I am exactly halfway through my first semester as full-time business school student and needless to say the last 8 weeks have gone by at a rapid pace. Hours blend into days, days blend into weeks and weeks turn into a distant memory. Despite how quickly the semester is moving I am learning a ton and enjoying my time both in and out of the classroom. One topic that has been top-of-mind for me recently is the group dynamic.
In business school, much like many professional settings, you are forced into groups or teams where you are assigned projects through out the year and expected to produce a high quality product and function at a very high level. Sounds easy, right? You get five or six really smart people in a room and everything gets done in a smooth and timely manner . . . if it were only that simple.
We have all been on teams or worked in groups, some good, some bad and some we would just rather forget. I would like to address two key components of the group dynamic that have helped my team and me develop and function better than when we first started the semester.
The first component is communication. This sounds like a no-brainer. Everyone knows how to communicate – talk, write emails, give presentations. Sure, everyone knows how to communicate, but does everyone know how to communicate effectively and with purpose?
As a new group is formed it is imperative that everyone understands what the goals of the group are and why they are a part of that group. A lot of groups struggle at the onset because everyone does not fully understand the goals of the group.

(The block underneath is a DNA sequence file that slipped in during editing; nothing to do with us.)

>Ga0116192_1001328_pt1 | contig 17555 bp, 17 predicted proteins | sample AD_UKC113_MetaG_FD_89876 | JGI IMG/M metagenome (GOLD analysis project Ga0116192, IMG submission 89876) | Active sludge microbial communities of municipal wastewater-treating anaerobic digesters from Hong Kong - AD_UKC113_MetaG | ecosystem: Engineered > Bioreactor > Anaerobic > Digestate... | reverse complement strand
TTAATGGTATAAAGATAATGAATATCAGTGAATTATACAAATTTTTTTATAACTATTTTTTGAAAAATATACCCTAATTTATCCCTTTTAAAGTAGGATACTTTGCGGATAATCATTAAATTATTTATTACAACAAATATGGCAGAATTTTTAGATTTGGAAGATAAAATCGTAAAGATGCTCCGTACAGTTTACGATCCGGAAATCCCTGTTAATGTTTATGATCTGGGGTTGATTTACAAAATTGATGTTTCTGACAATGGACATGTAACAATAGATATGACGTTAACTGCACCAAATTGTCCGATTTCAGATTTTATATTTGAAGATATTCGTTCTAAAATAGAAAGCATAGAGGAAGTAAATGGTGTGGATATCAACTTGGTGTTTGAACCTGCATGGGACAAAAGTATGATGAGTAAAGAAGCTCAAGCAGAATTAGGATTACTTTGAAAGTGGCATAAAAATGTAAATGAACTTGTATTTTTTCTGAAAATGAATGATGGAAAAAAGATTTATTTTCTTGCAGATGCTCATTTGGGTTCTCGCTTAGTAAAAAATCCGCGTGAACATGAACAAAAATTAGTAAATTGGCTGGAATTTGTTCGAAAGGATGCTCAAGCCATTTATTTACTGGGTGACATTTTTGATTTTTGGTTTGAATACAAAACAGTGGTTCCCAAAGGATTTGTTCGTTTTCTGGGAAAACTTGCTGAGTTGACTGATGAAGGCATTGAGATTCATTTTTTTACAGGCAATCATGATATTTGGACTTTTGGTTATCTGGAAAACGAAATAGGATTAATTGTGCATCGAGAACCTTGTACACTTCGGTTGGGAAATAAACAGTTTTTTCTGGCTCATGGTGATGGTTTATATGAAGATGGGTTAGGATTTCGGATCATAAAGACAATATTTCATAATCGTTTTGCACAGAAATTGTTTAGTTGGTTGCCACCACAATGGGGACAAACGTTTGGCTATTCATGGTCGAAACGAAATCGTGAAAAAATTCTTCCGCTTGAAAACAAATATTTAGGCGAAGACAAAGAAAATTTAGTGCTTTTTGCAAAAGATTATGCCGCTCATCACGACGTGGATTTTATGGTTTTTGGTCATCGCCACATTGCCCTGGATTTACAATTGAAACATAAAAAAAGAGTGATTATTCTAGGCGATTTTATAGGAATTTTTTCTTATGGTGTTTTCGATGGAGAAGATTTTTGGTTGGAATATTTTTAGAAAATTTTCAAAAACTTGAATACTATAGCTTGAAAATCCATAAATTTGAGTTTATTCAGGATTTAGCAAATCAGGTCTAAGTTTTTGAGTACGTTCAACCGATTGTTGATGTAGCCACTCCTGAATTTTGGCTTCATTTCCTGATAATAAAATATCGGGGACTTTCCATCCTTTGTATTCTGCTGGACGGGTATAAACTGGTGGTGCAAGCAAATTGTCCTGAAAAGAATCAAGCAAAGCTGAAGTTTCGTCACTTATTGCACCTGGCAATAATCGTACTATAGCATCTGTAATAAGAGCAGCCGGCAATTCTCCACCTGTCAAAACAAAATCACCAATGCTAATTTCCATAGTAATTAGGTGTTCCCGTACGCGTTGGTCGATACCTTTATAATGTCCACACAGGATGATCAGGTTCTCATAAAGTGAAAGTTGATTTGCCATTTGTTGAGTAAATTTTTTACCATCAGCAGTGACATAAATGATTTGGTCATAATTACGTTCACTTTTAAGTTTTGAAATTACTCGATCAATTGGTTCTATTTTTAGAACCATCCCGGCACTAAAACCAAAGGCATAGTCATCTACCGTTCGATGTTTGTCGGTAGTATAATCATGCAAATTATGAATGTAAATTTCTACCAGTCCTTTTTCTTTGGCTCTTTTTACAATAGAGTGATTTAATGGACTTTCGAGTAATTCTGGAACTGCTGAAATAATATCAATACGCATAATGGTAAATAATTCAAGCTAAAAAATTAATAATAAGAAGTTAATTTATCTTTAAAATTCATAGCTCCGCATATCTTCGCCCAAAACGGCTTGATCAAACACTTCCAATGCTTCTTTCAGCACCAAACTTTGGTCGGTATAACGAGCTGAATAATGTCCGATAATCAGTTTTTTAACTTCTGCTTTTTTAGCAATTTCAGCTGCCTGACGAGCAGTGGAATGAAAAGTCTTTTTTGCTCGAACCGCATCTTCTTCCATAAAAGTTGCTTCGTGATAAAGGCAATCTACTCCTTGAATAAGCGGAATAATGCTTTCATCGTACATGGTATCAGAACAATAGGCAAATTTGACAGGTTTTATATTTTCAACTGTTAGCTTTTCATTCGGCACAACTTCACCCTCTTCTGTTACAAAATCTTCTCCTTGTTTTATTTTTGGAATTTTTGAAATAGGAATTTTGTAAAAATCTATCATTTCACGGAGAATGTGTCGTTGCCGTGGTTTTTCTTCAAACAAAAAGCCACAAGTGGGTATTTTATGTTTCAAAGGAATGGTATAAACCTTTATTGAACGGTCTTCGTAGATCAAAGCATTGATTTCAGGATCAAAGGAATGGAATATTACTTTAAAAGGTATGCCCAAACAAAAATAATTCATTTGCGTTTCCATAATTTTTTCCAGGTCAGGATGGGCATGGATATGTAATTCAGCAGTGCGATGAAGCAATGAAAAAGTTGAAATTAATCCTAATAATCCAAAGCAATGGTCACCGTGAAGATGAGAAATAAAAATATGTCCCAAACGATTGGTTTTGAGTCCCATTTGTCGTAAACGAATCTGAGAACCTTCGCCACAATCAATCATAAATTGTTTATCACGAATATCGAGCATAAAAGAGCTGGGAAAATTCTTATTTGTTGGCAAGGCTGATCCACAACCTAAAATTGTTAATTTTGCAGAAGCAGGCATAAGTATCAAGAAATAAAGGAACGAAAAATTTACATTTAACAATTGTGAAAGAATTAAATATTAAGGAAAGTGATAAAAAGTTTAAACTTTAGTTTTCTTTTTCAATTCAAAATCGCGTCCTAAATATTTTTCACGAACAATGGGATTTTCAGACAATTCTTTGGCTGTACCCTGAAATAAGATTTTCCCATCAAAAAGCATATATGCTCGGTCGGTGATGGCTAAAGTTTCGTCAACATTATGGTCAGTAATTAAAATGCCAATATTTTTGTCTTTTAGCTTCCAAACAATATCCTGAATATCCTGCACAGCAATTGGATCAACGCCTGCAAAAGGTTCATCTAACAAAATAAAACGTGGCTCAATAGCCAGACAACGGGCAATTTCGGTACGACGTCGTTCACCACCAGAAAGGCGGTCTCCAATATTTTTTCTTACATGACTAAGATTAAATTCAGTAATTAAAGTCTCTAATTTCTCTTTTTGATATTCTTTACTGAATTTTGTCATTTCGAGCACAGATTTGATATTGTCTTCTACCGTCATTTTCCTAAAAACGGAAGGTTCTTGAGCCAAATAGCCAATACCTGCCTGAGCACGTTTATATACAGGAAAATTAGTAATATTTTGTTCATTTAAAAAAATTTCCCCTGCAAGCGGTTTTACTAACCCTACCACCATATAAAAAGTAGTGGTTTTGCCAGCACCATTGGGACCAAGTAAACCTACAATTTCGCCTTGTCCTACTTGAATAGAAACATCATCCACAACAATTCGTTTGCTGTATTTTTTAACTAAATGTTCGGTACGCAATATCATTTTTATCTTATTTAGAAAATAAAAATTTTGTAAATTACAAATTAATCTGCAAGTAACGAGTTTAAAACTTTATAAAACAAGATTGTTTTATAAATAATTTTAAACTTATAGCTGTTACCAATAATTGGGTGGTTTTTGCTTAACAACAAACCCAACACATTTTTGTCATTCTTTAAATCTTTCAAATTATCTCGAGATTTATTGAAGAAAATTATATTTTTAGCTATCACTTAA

The cause of this issue can be eliminated through effective communication, early and often. If you are not sure why the group has been formed or why you are a part of that group, speak up. Chances are you are not the only one who is uncertain or needs clarification.
The second component is what I’ll refer to as “shared learning.” I have been a big fan of this component since the start of the semester because this has allowed me to learn directly from my peers. The great thing about business school is that everyone has done something different in their professional lives and they bring these experiences to the classroom and to the group.
What we can learn from each other’s experience can prove to be invaluable when it comes to something that we, individually, may know little about. Another important piece of this component is the idea of leading and being led. If you are a natural leader, you can gain so much from stepping out of that leadership position and becoming a role player and vice versa. By stepping outside of your normal role you gain a new perspective that can help to enhance your leadership and role player capabilities.
There is no doubt that there are many other components that contribute to the group dynamic but these two, communication and shared learning, have been top-of-mind for me recently. I hope you can take some of these ideas and apply them to your teams or groups moving forward.
Until next time.